There’s enough to say about this that I probably ought to make it a separate
entry rather than ramble through it all right now. Jeff’s point about
good colleagues resonates with me. Entering
an embattled department, while possible (I accept!), is not how I want to
live out my first years on the job. May I be so fortunate as to land in a
program where people like and respect each other, where they get along
professionally even if they are not best chums.

What else came up in the meeting? The bullet-by-bullet-by-bullet:

  • We talked about institutional differences, from R1 and R2 to
    comprehensive colleges, liberal arts colleges, community colleges, and
    technical colleges. Expectations are all over the map–likely to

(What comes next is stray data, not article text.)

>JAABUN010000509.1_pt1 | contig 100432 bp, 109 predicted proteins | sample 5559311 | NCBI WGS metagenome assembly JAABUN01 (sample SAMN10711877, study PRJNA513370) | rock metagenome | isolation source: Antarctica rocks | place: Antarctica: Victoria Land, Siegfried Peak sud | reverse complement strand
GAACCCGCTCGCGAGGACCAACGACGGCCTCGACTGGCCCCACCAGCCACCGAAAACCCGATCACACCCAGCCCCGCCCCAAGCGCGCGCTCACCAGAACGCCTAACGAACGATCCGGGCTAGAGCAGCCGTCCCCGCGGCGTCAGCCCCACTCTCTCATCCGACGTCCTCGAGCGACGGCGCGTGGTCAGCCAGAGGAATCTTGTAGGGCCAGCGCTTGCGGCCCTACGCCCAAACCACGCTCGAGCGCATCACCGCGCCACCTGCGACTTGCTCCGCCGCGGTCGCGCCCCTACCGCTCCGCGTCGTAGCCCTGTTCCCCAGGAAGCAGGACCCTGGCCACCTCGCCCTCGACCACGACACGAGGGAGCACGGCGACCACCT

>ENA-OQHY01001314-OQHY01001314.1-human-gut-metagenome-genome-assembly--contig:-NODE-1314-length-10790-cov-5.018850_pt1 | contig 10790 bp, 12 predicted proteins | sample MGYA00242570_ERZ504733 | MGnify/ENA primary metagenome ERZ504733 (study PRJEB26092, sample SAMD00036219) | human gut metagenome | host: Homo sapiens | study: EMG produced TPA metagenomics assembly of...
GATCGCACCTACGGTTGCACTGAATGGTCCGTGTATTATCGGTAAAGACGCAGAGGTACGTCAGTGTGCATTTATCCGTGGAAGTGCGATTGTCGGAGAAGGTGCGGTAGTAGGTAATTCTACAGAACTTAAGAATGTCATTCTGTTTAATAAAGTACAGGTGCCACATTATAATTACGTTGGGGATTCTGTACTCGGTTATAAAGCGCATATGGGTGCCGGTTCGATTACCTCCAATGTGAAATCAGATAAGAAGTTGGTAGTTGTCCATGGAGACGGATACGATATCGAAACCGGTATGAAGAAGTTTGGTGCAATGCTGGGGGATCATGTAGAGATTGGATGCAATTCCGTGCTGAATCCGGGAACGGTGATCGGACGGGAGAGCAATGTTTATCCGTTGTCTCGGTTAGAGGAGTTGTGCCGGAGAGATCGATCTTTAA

fluctuate quite a bit among the types.
  • How are administrative duties distinct from forms of service? My
    notes have it that administration places a clearer emphasis on leadership
    and responsibility, where service is a slightly different designation for
    involvement (committees, advising, etc.).
  • Fledgling CVs ought not to look qualification-desperate. Use care
    in over-logging the minutiae of every meeting you attended in your graduate
    program. It fills a CV’s pages, but there’s no substitute for a
    demonstrable record of research, teaching, and service (no matter the
    extraneous yarns and additives). Along these lines, I described my own CV as
    the junk-drawer version. I’m still in the mode of tossing everything
    into it, but I understand that filtering is due before it would circulate to
    any hiring committee.
  • Connected to this previous point, we talked about whether there are
    risks involved with keeping online versions of materials that don’t match